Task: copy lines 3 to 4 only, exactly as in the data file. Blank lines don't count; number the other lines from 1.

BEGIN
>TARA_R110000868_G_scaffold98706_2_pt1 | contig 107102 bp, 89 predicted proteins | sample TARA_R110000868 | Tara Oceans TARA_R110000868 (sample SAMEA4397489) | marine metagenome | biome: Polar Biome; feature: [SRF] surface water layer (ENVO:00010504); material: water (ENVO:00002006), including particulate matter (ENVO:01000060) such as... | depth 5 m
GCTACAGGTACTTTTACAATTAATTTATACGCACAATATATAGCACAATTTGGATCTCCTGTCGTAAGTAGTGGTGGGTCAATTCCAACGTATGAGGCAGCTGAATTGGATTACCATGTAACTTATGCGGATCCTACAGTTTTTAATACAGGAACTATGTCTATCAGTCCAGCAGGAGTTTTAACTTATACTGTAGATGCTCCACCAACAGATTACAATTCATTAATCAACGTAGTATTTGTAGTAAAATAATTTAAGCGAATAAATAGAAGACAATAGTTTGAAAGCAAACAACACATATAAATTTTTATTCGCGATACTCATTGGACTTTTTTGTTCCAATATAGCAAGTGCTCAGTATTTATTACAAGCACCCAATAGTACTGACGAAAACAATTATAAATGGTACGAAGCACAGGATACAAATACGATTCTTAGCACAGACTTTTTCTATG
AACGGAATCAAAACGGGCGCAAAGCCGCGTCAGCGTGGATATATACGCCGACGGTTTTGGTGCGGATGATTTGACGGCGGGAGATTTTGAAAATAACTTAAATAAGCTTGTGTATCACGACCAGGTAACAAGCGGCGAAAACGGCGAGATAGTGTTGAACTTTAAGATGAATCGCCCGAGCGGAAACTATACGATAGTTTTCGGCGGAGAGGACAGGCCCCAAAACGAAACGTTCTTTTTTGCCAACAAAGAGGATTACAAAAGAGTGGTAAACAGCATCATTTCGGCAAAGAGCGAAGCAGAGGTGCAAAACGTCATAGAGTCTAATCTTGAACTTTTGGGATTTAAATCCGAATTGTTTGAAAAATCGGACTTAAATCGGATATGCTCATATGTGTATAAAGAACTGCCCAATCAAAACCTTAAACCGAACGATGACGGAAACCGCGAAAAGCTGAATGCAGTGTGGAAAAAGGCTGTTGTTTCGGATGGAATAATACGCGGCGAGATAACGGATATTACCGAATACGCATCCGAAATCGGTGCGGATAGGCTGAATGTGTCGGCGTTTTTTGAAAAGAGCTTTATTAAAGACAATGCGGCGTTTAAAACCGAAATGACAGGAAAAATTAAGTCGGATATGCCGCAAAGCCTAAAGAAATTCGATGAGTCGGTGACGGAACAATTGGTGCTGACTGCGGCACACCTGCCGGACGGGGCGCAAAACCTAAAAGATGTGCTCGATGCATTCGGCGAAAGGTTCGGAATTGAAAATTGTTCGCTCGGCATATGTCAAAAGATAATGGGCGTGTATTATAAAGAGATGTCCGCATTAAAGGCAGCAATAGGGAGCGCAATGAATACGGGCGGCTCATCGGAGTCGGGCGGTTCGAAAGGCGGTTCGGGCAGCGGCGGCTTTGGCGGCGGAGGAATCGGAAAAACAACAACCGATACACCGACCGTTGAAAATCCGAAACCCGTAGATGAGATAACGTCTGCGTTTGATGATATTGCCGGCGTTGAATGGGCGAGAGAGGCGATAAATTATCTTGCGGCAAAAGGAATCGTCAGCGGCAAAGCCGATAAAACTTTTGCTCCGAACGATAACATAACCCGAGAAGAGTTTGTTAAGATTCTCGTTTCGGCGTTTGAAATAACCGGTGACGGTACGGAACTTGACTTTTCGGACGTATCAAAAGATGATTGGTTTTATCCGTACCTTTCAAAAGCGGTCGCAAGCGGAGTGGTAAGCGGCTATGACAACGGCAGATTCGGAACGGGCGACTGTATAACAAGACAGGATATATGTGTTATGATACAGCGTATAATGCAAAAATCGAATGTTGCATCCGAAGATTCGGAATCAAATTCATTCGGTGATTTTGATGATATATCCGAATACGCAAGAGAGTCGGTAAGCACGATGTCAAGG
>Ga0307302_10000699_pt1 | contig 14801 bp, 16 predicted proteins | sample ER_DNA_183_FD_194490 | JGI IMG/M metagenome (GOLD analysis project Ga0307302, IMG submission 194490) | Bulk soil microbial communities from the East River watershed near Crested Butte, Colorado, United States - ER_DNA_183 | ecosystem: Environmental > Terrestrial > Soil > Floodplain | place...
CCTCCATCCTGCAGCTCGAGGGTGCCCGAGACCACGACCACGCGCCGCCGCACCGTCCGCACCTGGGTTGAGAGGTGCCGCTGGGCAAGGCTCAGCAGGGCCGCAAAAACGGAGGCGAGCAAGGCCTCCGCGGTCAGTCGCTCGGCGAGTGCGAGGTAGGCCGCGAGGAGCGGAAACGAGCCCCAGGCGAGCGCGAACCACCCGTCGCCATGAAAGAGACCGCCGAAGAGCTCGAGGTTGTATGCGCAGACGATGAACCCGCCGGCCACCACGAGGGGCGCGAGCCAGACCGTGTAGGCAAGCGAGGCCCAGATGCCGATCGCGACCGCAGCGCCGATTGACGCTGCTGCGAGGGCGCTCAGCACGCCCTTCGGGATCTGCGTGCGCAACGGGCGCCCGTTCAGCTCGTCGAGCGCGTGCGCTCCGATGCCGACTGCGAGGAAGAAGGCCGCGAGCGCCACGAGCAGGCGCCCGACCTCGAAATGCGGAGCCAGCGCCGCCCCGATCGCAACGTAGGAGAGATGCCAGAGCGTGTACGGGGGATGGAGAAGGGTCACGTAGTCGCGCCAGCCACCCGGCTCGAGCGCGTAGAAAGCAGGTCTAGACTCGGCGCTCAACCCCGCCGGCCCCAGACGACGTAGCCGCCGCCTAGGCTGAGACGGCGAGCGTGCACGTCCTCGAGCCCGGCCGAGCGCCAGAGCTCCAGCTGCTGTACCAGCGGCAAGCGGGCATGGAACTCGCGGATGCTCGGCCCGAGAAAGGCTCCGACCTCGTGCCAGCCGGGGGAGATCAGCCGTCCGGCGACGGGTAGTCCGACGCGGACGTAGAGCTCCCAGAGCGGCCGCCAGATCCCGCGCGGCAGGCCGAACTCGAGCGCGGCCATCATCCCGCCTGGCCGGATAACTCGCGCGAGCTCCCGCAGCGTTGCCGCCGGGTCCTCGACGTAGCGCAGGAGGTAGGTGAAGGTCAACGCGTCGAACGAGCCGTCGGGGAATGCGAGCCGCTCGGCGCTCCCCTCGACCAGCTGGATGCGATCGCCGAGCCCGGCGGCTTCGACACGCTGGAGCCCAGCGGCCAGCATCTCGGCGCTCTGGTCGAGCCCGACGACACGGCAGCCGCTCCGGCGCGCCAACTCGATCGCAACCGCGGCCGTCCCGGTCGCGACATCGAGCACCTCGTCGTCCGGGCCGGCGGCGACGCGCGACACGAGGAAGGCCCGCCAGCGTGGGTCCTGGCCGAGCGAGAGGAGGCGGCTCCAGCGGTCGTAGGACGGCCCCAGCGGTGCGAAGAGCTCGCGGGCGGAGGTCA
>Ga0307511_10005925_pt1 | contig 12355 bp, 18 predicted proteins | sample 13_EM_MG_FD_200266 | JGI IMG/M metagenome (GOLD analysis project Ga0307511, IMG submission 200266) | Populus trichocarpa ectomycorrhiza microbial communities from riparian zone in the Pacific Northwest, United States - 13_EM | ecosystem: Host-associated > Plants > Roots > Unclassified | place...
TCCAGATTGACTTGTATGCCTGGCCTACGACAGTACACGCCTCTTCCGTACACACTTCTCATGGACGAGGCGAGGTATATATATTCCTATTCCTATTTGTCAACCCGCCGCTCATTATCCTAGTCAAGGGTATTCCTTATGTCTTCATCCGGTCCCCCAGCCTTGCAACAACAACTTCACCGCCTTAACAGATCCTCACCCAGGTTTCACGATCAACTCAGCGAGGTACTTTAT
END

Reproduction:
AACGGAATCAAAACGGGCGCAAAGCCGCGTCAGCGTGGATATATACGCCGACGGTTTTGGTGCGGATGATTTGACGGCGGGAGATTTTGAAAATAACTTAAATAAGCTTGTGTATCACGACCAGGTAACAAGCGGCGAAAACGGCGAGATAGTGTTGAACTTTAAGATGAATCGCCCGAGCGGAAACTATACGATAGTTTTCGGCGGAGAGGACAGGCCCCAAAACGAAACGTTCTTTTTTGCCAACAAAGAGGATTACAAAAGAGTGGTAAACAGCATCATTTCGGCAAAGAGCGAAGCAGAGGTGCAAAACGTCATAGAGTCTAATCTTGAACTTTTGGGATTTAAATCCGAATTGTTTGAAAAATCGGACTTAAATCGGATATGCTCATATGTGTATAAAGAACTGCCCAATCAAAACCTTAAACCGAACGATGACGGAAACCGCGAAAAGCTGAATGCAGTGTGGAAAAAGGCTGTTGTTTCGGATGGAATAATACGCGGCGAGATAACGGATATTACCGAATACGCATCCGAAATCGGTGCGGATAGGCTGAATGTGTCGGCGTTTTTTGAAAAGAGCTTTATTAAAGACAATGCGGCGTTTAAAACCGAAATGACAGGAAAAATTAAGTCGGATATGCCGCAAAGCCTAAAGAAATTCGATGAGTCGGTGACGGAACAATTGGTGCTGACTGCGGCACACCTGCCGGACGGGGCGCAAAACCTAAAAGATGTGCTCGATGCATTCGGCGAAAGGTTCGGAATTGAAAATTGTTCGCTCGGCATATGTCAAAAGATAATGGGCGTGTATTATAAAGAGATGTCCGCATTAAAGGCAGCAATAGGGAGCGCAATGAATACGGGCGGCTCATCGGAGTCGGGCGGTTCGAAAGGCGGTTCGGGCAGCGGCGGCTTTGGCGGCGGAGGAATCGGAAAAACAACAACCGATACACCGACCGTTGAAAATCCGAAACCCGTAGATGAGATAACGTCTGCGTTTGATGATATTGCCGGCGTTGAATGGGCGAGAGAGGCGATAAATTATCTTGCGGCAAAAGGAATCGTCAGCGGCAAAGCCGATAAAACTTTTGCTCCGAACGATAACATAACCCGAGAAGAGTTTGTTAAGATTCTCGTTTCGGCGTTTGAAATAACCGGTGACGGTACGGAACTTGACTTTTCGGACGTATCAAAAGATGATTGGTTTTATCCGTACCTTTCAAAAGCGGTCGCAAGCGGAGTGGTAAGCGGCTATGACAACGGCAGATTCGGAACGGGCGACTGTATAACAAGACAGGATATATGTGTTATGATACAGCGTATAATGCAAAAATCGAATGTTGCATCCGAAGATTCGGAATCAAATTCATTCGGTGATTTTGATGATATATCCGAATACGCAAGAGAGTCGGTAAGCACGATGTCAAGG
>Ga0307302_10000699_pt1 | contig 14801 bp, 16 predicted proteins | sample ER_DNA_183_FD_194490 | JGI IMG/M metagenome (GOLD analysis project Ga0307302, IMG submission 194490) | Bulk soil microbial communities from the East River watershed near Crested Butte, Colorado, United States - ER_DNA_183 | ecosystem: Environmental > Terrestrial > Soil > Floodplain | place...